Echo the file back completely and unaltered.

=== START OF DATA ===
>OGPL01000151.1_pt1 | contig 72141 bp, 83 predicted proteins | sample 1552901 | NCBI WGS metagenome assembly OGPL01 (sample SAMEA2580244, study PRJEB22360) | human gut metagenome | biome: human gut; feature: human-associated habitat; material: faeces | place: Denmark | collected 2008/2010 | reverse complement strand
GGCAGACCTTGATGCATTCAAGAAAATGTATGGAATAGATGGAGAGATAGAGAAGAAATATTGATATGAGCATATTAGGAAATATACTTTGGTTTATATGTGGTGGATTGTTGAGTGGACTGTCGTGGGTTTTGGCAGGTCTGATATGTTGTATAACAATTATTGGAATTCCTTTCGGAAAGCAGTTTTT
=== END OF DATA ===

>OGPL01000151.1_pt1 | contig 72141 bp, 83 predicted proteins | sample 1552901 | NCBI WGS metagenome assembly OGPL01 (sample SAMEA2580244, study PRJEB22360) | human gut metagenome | biome: human gut; feature: human-associated habitat; material: faeces | place: Denmark | collected 2008/2010 | reverse complement strand
GGCAGACCTTGATGCATTCAAGAAAATGTATGGAATAGATGGAGAGATAGAGAAGAAATATTGATATGAGCATATTAGGAAATATACTTTGGTTTATATGTGGTGGATTGTTGAGTGGACTGTCGTGGGTTTTGGCAGGTCTGATATGTTGTATAACAATTATTGGAATTCCTTTCGGAAAGCAGTTTTT